An analysis of 2,261 and 1,940 infants ages 12 and 18 months, respectively, found that COVID-19 vaccination during pregnancy had no impact on infant neurodevelopment. 
Children who had a successful first 10-14 weeks of kindergarten scored higher than others on tests of academic and social-behavioral skills at the end of the school year, according to a new demography paper. Important parts of the transition – what the scholars called a “big little leap” – included making new friends, learning to work with others and adapting to new academic demands.
In the past two weeks I visited two schools in Veneto to engage students with the topic of Artificial Intelligence, which is something everybody seems to be happy to hear about these days: on the 10th of January I visited a school in Vicenza, and on the 17th a school in Venice. In both cases there were about 50-60 students, but there was a crucial difference: while the school in Venezia (the "Liceo Marco Foscarini", where I have been giving lectures in the past within the project called "Art and Science") was a classical liceum and the high-schoolers who came to listen to my presentation were between 16 and 18 years old, the one in Vicenza was a middle school, and its attending students were between 11 and 13 years old. 
If you have bad breath and it hasn't been an issue your entire life, the most common cause may be that garlic and Limburger cheese sandwich you ate at lunch, but sometimes it's not a lifestyle issue. It could be an oral issue but it could also be a stomach one.
A population-based cohort study sought to examine a controversial epidemiological claim about assisted reproductive technologies like in vitro fertilization and the body mass index (BMI) of children.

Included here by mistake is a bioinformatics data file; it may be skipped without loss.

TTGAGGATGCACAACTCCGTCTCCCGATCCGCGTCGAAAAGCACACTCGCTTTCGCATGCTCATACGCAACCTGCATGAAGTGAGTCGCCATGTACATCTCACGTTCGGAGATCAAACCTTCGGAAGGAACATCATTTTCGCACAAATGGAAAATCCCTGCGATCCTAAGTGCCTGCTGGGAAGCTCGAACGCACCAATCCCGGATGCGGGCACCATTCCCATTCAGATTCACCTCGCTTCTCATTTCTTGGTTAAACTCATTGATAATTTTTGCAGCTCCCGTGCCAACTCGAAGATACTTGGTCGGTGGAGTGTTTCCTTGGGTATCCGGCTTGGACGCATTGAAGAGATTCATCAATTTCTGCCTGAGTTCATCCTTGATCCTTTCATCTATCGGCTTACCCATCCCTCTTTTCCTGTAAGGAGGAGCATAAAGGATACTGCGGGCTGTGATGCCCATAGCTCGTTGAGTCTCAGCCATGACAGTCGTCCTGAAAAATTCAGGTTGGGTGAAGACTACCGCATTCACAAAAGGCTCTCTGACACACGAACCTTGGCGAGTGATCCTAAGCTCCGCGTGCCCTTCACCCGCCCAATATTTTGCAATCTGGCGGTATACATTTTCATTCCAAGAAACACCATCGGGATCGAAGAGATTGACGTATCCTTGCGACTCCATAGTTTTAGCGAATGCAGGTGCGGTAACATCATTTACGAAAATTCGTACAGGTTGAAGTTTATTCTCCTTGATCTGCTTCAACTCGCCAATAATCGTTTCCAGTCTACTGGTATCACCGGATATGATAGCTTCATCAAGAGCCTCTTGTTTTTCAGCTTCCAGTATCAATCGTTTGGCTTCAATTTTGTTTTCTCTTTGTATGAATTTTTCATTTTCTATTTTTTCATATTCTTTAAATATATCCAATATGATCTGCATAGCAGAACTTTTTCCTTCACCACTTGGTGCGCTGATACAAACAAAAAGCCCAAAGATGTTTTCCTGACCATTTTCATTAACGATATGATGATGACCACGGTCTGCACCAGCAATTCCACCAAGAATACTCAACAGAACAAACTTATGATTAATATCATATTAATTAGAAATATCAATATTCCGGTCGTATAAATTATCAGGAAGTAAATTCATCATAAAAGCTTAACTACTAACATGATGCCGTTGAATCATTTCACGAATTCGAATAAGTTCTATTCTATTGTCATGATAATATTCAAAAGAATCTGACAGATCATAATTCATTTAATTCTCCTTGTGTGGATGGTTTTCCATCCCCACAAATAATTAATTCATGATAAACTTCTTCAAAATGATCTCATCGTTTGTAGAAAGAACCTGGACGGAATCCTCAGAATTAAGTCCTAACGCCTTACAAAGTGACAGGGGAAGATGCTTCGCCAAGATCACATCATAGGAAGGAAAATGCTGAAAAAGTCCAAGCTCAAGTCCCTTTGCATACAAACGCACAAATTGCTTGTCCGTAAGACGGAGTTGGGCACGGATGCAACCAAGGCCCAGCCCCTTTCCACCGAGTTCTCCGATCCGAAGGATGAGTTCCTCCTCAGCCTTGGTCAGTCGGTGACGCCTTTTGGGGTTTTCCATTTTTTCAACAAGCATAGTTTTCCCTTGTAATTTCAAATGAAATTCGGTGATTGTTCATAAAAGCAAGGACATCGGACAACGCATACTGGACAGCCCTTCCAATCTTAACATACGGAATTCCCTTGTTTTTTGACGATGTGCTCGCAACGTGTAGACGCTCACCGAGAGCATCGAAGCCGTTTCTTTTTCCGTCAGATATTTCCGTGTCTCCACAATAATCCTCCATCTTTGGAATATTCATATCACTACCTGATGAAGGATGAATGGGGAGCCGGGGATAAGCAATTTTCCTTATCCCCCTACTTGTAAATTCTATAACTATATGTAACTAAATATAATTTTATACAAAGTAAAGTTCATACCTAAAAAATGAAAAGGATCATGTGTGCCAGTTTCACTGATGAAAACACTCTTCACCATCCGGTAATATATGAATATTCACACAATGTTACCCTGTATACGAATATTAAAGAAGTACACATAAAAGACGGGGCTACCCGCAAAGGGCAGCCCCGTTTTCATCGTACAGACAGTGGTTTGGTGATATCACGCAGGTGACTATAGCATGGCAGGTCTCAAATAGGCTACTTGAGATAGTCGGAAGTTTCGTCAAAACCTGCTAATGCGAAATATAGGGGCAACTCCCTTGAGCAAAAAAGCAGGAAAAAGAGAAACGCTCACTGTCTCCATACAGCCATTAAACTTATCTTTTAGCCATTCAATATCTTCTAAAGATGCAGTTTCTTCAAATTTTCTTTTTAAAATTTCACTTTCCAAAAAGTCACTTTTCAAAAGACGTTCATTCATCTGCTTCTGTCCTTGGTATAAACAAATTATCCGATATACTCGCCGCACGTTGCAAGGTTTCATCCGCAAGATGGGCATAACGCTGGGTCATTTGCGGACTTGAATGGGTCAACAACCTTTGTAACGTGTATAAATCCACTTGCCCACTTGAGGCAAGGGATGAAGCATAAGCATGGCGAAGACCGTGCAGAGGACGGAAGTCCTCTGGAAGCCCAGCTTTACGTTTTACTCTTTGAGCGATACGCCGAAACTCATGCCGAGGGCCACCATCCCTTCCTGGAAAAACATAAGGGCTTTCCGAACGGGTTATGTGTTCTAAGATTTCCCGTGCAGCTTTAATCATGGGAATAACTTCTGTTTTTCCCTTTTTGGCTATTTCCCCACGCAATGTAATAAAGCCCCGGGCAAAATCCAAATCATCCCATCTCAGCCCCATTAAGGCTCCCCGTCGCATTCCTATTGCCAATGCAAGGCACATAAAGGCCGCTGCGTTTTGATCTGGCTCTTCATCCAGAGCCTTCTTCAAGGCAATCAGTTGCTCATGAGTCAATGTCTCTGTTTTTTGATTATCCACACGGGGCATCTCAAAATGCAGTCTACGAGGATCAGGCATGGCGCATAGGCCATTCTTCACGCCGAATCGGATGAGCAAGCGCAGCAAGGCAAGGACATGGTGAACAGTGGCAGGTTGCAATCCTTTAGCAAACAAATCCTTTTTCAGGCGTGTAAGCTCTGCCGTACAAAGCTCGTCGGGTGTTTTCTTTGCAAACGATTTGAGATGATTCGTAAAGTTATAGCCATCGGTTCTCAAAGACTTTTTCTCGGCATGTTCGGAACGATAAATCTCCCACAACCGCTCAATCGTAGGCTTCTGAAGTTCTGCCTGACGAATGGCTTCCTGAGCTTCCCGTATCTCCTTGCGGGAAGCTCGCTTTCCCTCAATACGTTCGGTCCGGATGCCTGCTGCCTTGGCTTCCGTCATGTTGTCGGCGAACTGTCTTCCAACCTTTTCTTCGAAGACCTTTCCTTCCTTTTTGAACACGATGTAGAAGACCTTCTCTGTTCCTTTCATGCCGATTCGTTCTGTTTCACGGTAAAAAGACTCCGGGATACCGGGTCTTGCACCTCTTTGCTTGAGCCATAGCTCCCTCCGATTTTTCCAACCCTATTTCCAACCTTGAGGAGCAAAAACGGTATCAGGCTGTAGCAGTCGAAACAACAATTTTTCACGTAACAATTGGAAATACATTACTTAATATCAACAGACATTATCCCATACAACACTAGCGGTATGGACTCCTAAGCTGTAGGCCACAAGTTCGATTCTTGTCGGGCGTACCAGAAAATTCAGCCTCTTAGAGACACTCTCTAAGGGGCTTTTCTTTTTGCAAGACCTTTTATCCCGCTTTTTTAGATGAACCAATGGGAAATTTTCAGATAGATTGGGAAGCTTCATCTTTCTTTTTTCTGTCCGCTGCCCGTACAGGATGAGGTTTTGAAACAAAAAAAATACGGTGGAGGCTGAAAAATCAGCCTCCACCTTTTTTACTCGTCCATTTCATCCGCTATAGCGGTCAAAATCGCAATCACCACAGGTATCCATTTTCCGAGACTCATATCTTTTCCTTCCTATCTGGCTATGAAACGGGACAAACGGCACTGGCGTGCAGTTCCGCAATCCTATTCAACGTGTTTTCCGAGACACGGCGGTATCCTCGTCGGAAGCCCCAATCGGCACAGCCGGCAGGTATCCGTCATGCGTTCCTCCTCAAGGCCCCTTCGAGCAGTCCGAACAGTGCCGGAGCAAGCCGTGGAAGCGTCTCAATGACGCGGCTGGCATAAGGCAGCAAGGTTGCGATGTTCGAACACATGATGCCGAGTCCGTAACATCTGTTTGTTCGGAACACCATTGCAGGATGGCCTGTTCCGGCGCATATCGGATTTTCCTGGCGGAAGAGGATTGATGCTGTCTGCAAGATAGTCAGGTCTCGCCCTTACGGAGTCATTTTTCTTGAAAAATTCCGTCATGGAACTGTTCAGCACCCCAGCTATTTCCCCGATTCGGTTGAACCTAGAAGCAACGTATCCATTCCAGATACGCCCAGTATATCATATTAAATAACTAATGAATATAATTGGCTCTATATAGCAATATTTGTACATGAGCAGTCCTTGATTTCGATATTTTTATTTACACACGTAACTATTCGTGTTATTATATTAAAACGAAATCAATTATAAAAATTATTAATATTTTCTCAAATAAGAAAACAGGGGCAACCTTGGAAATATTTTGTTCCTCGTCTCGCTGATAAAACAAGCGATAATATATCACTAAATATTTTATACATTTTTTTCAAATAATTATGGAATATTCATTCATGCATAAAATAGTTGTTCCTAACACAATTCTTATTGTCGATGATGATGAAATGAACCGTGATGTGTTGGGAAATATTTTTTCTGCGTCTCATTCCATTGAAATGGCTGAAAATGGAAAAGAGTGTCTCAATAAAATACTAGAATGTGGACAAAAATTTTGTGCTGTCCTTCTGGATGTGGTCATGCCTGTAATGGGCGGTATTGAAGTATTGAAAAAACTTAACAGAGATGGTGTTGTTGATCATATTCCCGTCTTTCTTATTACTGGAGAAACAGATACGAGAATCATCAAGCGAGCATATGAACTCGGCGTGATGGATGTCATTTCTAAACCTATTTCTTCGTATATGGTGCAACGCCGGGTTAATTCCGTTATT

It is an unfortunate reality in America that medical societies have an outsized influence on government policy.
When you are making a model it is common to make assumptions about the physical systems often assume that measurable features of the system. Temperature or chemical potential can be specified. The real world is messier than that, and uncertainty is unavoidable. Temperatures fluctuate, instruments malfunction, the environment interferes, and systems evolve over time.

Statistical physics address the uncertainty about the state of a system that arises when that system interacts with its environment but a new paper says that uncertainty in the thermodynamic parameters themselves — built into equations that govern the energetic behavior of the system — may also influence the outcome of an experiment.
University of Kentucky political science Professor Stephen Voss, who was plagiarized by Harvard President Claudine Gay, said it was no big deal. It was even expected she would use his work without attribution? He seems to think so. “It would have been quite natural for her to borrow ideas from me."

He didn't tell me that personally. I instead cited the source. Like you are supposed to do. It ain't that hard. She could have done it but did not, and yet he has no issue with that. He seems to be more upset that her plagiarism is going to lead to more investigations of humanities scholars' academic work, including by people 'not qualified' to do so.

Sarah Green Carmichael, in a Bloomberg News item titled “You don’t need more resilience, you need friends, and money” debunks the business gurus who tell us all resilience comes from inside us. Sarah’s thesis is that our environments determine our resilience, or at least can shield us from the traumas that necessitate resilience.

From tomorrow onwards (once or twice a week until February 5), I will be giving an online course on the topic of "Statistical Methods for Fundamental Science" for the INSTATS organization. This is a 5-day, 15-hour set of lectures that I put together to suit the needs of students and researchers who work in any scientific discipline, who wish to improve their understanding and practice of statistical methods for data analysis.